Wednesday, December 8, 2010

More Big Companies, Unions Win Health Care Waivers

This is truly the liberal way, lets force something on everyone but ourselves. If this wasn't so damn tragic it would be funny. unions who fought to force this on us are now exempt, how in the hell is that even possible? It would seem like they should be the first ones strapped with this monster.

If this obamacare mess isn't good enough for unions, Waffle House and McDonald's why should the rest of us have to be forced to comply?

Read the article below and check out the cast of characters that are now exempt from obamacare. The part that pisses me off the most is that many on this list were huge obama supporters. I guess it really does pay to buy politicians. obama is the most "purchased" politician I have ever seen. It seems to be quite a pattern...

Here is a list of the unions exempt from obamacare and the number of members in each... I don't want to sound like I am complaining about the individual union members, because I'm not. I'm sure they are relieved that obamacare doesn't apply to them, I would be. But the union thug leadership fought to get this passed and now are suddenly exempt? This is bullshit...

1. Bricklayers Local 1 of MD, VA and DC: 1,985 members

2. International Brotherhood of Trade Unions Health and Welfare Fund - Local 713: 861 members
3. Indiana Teamsters Health Benefits Fund, Local 1102: 500 workers
4. Amalgamated Welfare Fund: 1,384 members
5. Local 1102 Health & Benefit Fund: 4,642 members
6. Local 1102 Welfare Fund-- Lerner Employees: 245 members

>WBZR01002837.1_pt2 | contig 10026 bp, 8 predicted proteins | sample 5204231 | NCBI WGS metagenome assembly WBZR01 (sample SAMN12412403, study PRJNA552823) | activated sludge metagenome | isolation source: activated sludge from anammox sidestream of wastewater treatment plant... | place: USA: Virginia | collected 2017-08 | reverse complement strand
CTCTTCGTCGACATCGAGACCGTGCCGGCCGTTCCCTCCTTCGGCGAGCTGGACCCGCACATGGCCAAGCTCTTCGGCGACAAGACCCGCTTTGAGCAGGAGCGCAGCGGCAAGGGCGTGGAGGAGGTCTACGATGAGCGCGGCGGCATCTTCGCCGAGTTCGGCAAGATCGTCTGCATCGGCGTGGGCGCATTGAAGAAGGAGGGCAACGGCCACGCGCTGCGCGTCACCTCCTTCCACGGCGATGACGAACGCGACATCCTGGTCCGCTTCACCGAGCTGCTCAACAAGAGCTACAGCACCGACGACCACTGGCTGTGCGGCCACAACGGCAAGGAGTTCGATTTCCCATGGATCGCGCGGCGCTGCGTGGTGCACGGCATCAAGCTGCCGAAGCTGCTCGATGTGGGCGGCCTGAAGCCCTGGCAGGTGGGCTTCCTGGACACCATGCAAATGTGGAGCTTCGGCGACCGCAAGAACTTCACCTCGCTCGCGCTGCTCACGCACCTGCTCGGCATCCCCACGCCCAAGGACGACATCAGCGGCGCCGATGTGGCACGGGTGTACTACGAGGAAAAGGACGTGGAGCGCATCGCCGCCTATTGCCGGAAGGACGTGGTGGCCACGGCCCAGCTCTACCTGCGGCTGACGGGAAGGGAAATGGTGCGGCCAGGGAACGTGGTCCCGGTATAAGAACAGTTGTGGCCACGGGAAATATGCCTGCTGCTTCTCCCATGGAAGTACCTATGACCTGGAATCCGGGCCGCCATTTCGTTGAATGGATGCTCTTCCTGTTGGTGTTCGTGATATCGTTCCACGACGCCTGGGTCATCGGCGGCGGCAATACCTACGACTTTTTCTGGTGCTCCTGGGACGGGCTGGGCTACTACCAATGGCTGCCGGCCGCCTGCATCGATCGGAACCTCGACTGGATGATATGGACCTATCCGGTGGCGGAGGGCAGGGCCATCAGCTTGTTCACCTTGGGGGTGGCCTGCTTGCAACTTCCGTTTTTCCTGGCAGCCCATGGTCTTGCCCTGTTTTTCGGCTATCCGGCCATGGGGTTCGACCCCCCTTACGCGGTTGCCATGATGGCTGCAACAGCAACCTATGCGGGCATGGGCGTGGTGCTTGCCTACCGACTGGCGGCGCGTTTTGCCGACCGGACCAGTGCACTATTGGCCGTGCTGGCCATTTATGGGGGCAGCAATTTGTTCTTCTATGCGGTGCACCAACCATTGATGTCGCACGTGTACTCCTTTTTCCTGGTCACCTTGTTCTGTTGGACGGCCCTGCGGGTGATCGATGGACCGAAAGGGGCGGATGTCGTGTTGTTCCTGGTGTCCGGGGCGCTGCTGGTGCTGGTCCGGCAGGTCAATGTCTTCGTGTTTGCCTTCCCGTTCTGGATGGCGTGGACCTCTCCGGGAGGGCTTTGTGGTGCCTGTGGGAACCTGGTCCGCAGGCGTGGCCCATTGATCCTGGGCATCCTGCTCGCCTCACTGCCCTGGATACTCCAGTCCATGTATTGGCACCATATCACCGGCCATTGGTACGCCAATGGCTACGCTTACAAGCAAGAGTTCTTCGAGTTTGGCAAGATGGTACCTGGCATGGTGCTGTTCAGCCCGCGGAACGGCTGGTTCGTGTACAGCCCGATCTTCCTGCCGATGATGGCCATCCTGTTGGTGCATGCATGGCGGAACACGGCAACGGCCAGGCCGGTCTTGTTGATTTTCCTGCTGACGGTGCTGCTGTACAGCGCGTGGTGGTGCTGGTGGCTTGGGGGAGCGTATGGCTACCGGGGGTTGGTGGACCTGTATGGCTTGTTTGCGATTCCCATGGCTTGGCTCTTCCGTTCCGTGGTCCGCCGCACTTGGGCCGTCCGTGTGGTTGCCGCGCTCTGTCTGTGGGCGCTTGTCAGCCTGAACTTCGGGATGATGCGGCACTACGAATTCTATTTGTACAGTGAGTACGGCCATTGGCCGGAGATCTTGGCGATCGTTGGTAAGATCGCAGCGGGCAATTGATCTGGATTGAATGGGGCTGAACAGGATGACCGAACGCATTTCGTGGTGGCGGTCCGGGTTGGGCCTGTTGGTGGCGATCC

7. Local 338 Affiliated Benefit Funds: 18,209 members
8. Operating Engineers Local 835 Health and Welfare Fund: 576 members
9. Texas Carpenters and Millwrights Health and Welfare Fund: 4,729 members
10. United Food and Commercial Workers Local 1445 New Hampshire: 148 members
11. Plumbers and Pipefitters Local No. 630 Welfare Fund: 1,166 members
12. United Food and Commercial Workers Union Local 1000: 3,855 members
13. 1199 SEIU Greater New York Benefit Fund: 4,544 members
14. Laundry and Dry Cleaning Workers Local No. 52: 1,547 members
15. Social Service Employees Union Local 371: 34,000 members
16. United Food and Commercial Workers Union (Mount Laurel, NJ): 4,100 members
17. United Food and Commercial Workers Union Local 1459: 1,400 members
18. United Food and Commercial Workers and Participating Employers Interstate Health and Welfare Fund: 9,780 members
19. Laborers' International Union of North America Local Union No. 616 Health and Welfare Plan: 188       members
20. Service Employees Benefit Fund: 1,297 members
21. UFCW Allied Trade Health & Welfare Trust: 68 members
22. United Food and Commercial Workers Union Local 1995: 2,779 members
23. Asbestos Workers Local 53 Welfare Fund: 2 members
24. Plumbers & Pipefitters Local 123 Welfare Fund: 534 members
25. UFCW Local 227: 1,125 members
26. UFCW Maximus Local 455: 59 members
27. Local 25 SEIU: 31,000 members
28. UFCW Local 1262: 5,390 members
29. Local 802 Musicians Health Fund: 1,801 members
30. Transport Workers: 107 members
31. Service Employees International Union Local 1 Cleveland Welfare Fund: 520 members
32. Teamsters Local 522 Welfare Fund Roofers Division: 270 members
33. Cleveland Bakers Teamsters: 1,000 members
34. DC Cement Masons Welfare Fund: 225 members

From FoxNews

The Obama administration has allowed 222 employers, insurers and unions to opt out of a key mandate in the new health care law – a number that has grown exponentially in the past two months.